In the West, we have traditionally enjoyed an adulation of the new, and Zang Toi is a new designer. But his merit and interest reside in the fact that his design is distinguished not by novelty but by his intense commitment to color. His fashion draws eclectically and with an absorbing anachronism on history and global fashion, always keeping his international eye for color. His practicality and sensitivity to the consumer are hallmarks of smart design for the 1990s and the 21st century beyond. Infinitely personable and charming, Toi, like many Western designers, is a social mixer and has a gregarious personality. Lauren Ezersky wrote, “I love Zang. Everybody loves Zang. He truly is one of the nicest designers on the scene today. And his designs are as fabulous as his gams, which he displays on a regular basis by wearing shorts.

In a fiercely competitive and fickle industry, Toi has flourished as a high society and movie star fashion designer. His commitment to luxury, beauty, and glamor continued to be evident in his designs, which made him the obvious choice to create a millennium gown for Melinda Gates (Mrs. Bill Gates). Whether the theme is the wild, wild West, inspired by a Montana trip (spring 2001), or “An Asian in Scotland” (fall 2001), his collections are executed in the finest fabrics and characterized by his signature use of color and attention to detail. His fall showing was one of the few to receive a standing ovation and praise from the New York fashion critics.

A favorite of Madonna, Sharon Stone, Ivana Trump, and Kirstie Alley, Toi is reaching out to their significant others by introducing a limited men’s line for fall 2001. “This is really for the husbands and boyfriends of my private customers. They are the ones who pay for the clothes.” Like his women’s clothes, the new line is handmade or hand-knit and uses luxury fibers like cashmere and silk.Zang Toi has held fast to his vision of fashion, despite an era of increasing informality and casual dress. “It is not a separate thing outside you, but something that flows out from inside you. That is why my clothes, my home, and my showroom all reflect a core that comes from the same source—a beauty that I see and feel and which takes its form in the look and feel of my creations and in the space where I live and work.” No longer the new kid on the block, Zang Toi continues to inspire and delight and remind us of what fashion and glamor are really all about.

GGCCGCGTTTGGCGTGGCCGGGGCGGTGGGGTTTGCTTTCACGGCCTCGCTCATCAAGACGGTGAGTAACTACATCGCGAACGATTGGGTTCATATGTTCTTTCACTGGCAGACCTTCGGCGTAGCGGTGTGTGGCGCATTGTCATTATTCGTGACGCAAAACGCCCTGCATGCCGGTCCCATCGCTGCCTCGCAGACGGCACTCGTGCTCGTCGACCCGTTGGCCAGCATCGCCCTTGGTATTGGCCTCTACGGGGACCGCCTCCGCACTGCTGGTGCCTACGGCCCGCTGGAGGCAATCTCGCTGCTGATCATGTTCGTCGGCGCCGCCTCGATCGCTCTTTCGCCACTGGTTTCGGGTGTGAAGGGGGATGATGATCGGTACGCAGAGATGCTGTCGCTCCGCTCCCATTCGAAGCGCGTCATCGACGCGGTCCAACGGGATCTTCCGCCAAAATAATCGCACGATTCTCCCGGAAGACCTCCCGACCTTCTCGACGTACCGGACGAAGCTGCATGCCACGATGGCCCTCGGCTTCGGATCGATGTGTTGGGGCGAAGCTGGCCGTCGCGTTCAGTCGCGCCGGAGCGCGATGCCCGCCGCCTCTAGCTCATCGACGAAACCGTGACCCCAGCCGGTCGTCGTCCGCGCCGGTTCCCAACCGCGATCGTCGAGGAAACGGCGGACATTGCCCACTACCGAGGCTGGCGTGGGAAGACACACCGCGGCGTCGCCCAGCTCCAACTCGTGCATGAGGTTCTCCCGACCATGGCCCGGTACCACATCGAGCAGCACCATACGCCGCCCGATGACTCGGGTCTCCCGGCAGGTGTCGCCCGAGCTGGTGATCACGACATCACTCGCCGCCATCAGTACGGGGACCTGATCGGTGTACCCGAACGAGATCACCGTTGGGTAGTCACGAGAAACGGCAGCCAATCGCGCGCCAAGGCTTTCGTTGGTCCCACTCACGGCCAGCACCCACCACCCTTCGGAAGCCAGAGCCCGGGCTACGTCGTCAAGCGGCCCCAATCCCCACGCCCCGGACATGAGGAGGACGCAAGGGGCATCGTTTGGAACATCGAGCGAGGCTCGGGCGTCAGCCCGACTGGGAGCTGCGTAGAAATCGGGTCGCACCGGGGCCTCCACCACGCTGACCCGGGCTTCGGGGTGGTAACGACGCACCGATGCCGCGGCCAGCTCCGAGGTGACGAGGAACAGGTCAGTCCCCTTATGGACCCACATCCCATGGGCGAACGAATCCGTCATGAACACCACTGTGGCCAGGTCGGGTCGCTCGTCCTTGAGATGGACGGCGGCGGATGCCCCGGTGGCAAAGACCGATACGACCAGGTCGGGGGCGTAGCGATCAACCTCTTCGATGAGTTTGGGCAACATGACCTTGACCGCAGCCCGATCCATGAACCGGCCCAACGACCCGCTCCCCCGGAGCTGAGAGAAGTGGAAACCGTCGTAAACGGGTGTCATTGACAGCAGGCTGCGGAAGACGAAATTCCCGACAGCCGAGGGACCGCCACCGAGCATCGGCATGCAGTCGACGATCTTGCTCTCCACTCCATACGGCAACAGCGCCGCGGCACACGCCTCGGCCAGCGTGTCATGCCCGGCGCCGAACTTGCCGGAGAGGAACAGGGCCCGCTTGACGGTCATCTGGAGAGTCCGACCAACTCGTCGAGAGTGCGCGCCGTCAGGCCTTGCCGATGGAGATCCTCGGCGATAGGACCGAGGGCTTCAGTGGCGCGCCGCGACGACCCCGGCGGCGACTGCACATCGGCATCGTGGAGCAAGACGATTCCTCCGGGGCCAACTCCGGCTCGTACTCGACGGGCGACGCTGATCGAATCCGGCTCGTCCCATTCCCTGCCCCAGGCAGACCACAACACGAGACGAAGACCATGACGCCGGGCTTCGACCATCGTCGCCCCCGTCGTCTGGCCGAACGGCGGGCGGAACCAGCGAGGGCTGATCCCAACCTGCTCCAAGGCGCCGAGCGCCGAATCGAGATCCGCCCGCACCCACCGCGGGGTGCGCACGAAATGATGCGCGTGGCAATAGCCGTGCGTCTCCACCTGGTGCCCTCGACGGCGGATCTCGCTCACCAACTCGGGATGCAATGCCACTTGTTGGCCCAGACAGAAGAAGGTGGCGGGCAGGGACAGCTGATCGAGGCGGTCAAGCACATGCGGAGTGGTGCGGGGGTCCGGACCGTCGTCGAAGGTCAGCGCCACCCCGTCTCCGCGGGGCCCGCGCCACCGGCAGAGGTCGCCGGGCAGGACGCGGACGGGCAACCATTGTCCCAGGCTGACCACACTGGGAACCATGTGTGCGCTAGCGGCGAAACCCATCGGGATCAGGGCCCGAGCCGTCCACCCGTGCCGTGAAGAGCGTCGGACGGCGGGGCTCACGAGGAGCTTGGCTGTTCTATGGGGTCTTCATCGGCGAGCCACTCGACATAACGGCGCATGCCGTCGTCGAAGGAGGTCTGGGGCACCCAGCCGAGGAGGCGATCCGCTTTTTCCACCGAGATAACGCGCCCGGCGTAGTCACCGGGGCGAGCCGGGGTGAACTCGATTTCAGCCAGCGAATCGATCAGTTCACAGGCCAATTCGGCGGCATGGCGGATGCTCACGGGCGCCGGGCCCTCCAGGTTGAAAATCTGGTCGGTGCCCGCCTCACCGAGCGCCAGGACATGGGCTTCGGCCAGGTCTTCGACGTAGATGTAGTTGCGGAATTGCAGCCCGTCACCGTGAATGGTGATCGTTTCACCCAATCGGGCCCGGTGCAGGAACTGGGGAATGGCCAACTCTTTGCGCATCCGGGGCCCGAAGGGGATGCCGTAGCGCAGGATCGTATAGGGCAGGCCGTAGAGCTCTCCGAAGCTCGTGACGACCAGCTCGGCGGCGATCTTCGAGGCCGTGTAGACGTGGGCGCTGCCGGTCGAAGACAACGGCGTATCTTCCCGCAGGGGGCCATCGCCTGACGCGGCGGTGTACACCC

Zang Toi:

At the house of Toi, it all starts with color. Lavish hues of chartreuse, red, and hot pink…which, theoretically, should never be seen together. Here they have been combined masterfully with a flair and wit that has won the hearts of both critics and customers alike. Breaking the rules is what I do best. I try not to limit my thinking to the way things have been done before—my customers have come to expect the unexpected. Pioneering in dressing up good old all-American denim—in splashy red and hot pink stitching—and [adding] metalic gold stitching to sexy suits and little bustier dresses is the chicest way to dress.The Zang Toi formula is creating glamorous, tailored, classic sportswear with a dramatic twist; with a surprising mixed palette and signature design finishes. Evening at Zang Toi means haute fantasy with a dash of old Hollywood glamor.It is always a dream of mine to merge my fashion sense with fine food…. Food is like fashion; clothes are just a piece of cloth until you add the decoration and the look, then it becomes fashion. The same with food—once you start decorating it becomes appetizing. My personal philosophy is that beautiful food and clothes should always be a part of life